6. Chapter 2 Structuring for Success
    (pp. 33-46)

    Each university and teaching hospital has its own unique structure and organization. A successful IPE/C program needs to take advantage of whatever structures and forums exist in an organization and to build on these to start the discussion, mobilize support, and develop a sustainable plan. At the University of Toronto (U of T), that forum was the Council of Health Sciences.

    At the U of T, there are five single-department health faculties (dentistry, kinesiology and physical education, nursing, pharmacy, and social work), and one multidepartmental faculty, medicine, that houses a further six professional programs: medical radiation sciences, occupational science and...

  7. Chapter 3 Building the Curriculum
    (pp. 47-80)

    In this chapter we look at the nuts and bolts of interprofessional education (IPE)—the curriculum. We are often asked, “How is it possible to harness the enthusiasm of champions and to move from local innovations to an integrated framework that is part of the core experience of all health science students?” The answer to that question rests with the creation of a joint curriculum and the process that exercise initiates. In this chapter we look at the curriculum framework and its multiple components. We discuss its introduction, development, and evolution, but, most important, we look at the process that...

  8. Chapter 4 Creating a Strong Education–Practice Interface
    (pp. 81-120)

    Developing strength at the practice–education interface is of critical importance for interprofessional education (IPE) to succeed in any system or organization. Everyone knows that even the best-designed educational program can be wiped away if students enter a practice setting in which the “hidden curriculum” contradicts the theories and skills they have been taught. Students need to see a positive attitude to interprofessional collaboration and directly and personally experience the benefits of team-based practice. It is difficult to overstate the importance of the culture of institutions in which students learn to become clinicians. The most robust interprofessional curricula, faculty policies,...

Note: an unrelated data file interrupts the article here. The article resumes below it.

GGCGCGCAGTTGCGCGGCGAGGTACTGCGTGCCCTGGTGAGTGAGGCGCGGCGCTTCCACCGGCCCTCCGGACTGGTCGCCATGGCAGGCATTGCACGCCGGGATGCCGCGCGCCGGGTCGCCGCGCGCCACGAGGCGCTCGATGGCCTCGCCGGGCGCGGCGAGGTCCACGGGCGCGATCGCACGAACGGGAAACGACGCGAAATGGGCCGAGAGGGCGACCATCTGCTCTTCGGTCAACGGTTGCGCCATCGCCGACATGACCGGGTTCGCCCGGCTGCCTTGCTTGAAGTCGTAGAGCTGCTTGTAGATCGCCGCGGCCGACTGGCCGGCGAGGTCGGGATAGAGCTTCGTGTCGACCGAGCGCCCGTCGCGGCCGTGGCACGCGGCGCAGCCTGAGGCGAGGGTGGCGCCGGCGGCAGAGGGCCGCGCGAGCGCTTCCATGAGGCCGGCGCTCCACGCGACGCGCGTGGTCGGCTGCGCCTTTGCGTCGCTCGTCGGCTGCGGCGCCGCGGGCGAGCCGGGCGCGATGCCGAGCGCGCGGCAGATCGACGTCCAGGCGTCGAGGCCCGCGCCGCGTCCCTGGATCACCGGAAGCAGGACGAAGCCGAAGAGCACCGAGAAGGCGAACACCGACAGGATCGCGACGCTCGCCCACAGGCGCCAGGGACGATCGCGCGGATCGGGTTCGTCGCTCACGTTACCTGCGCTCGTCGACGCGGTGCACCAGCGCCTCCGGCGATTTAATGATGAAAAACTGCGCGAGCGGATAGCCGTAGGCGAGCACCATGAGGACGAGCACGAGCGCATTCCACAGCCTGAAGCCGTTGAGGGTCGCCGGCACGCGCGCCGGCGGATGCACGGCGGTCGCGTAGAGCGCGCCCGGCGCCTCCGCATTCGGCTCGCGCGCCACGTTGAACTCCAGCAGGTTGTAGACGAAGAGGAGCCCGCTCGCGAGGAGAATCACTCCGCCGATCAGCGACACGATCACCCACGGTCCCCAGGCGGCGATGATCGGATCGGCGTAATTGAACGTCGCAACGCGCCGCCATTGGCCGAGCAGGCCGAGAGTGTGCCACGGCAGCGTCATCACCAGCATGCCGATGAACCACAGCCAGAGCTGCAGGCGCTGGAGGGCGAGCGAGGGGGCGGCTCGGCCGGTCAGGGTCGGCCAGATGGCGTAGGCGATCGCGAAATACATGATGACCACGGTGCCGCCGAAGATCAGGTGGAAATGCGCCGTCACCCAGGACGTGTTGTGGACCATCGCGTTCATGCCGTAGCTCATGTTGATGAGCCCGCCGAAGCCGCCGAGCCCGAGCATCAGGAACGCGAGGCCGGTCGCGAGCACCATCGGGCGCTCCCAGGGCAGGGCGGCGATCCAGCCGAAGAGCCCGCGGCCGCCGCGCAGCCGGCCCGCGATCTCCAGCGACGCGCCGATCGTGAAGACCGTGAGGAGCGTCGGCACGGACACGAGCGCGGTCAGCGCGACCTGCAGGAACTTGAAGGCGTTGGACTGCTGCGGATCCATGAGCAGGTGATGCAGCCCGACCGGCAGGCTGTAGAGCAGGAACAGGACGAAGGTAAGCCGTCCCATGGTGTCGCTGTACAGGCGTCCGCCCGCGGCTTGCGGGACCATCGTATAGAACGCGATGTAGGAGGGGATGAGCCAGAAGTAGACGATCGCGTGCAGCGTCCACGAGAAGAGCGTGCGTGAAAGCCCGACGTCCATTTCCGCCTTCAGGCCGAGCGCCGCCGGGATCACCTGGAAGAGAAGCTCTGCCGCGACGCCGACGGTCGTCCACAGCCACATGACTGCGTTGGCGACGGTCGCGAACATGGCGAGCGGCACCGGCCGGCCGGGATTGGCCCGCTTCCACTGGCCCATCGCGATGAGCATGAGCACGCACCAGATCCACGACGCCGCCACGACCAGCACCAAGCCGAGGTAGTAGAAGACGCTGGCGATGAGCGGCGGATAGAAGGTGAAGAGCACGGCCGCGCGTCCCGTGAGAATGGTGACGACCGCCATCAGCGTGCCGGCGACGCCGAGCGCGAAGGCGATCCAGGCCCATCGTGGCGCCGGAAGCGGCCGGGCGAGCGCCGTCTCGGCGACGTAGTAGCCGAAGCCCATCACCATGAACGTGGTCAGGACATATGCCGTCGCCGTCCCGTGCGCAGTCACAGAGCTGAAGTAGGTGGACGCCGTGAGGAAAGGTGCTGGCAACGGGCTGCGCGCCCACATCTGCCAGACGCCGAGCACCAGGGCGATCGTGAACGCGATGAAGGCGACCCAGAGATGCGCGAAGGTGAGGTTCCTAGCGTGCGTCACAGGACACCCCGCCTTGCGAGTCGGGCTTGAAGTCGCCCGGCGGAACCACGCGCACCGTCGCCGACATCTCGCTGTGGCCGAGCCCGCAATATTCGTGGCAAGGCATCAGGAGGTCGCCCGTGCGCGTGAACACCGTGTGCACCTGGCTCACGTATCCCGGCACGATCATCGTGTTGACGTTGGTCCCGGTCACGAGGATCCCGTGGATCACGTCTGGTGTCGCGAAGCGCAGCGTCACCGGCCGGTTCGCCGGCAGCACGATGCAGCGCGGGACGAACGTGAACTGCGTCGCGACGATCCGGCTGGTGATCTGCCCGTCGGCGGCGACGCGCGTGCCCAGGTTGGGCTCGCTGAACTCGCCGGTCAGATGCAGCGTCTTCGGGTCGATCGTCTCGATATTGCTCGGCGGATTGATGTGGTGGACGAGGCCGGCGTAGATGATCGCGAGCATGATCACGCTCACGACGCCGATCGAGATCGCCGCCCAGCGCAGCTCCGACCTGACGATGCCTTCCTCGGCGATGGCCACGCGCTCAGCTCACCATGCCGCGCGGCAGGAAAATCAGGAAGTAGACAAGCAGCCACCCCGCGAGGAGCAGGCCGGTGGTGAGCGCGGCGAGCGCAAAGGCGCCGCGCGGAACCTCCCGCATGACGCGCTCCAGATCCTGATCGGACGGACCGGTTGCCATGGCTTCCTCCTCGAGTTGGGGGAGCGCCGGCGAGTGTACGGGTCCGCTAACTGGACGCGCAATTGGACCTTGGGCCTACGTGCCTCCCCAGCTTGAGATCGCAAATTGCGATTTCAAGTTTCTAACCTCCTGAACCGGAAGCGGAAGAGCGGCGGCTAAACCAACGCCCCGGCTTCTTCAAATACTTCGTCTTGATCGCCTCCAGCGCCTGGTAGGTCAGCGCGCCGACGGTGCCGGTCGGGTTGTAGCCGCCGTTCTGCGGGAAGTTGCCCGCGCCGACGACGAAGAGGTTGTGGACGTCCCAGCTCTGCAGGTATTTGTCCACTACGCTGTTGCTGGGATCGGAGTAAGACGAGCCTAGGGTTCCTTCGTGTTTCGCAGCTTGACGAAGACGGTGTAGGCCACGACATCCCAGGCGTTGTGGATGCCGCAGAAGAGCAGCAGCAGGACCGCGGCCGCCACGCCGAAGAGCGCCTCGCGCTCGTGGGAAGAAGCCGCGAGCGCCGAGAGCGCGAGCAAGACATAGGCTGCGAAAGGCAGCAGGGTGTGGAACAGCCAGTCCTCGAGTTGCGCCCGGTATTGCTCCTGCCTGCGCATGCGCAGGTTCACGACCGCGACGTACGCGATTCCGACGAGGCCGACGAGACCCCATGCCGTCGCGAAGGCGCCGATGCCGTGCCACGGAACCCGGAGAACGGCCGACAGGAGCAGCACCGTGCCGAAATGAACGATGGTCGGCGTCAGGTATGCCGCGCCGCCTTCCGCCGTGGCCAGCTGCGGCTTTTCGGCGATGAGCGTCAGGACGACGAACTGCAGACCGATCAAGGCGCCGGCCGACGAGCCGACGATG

9. Chapter 5 Thinking about Impact and Sustainability from the Start
    (pp. 121-132)

    Ask any of the educators and leaders in health professional education (IPE) at the University of Toronto or across the world, “What is the next big thing for interprofessional education?” and they will likely answer that IPE must be embedded in the accreditation and assessment frameworks for health professional education by the certification boards and the regulators. “All of the accreditation and certification bodies must include criteria that support interprofessionalism in their evaluation processes if IPE is to be taken seriously and reinforced,” states Brian Hodges, the vice president of Education at Toronto’s University Health Network.

    In the area of...

  10. Notes
    (pp. 133-136)
  11. Further Reading: Select Toronto Scholarship on IPE/C
    (pp. 137-163)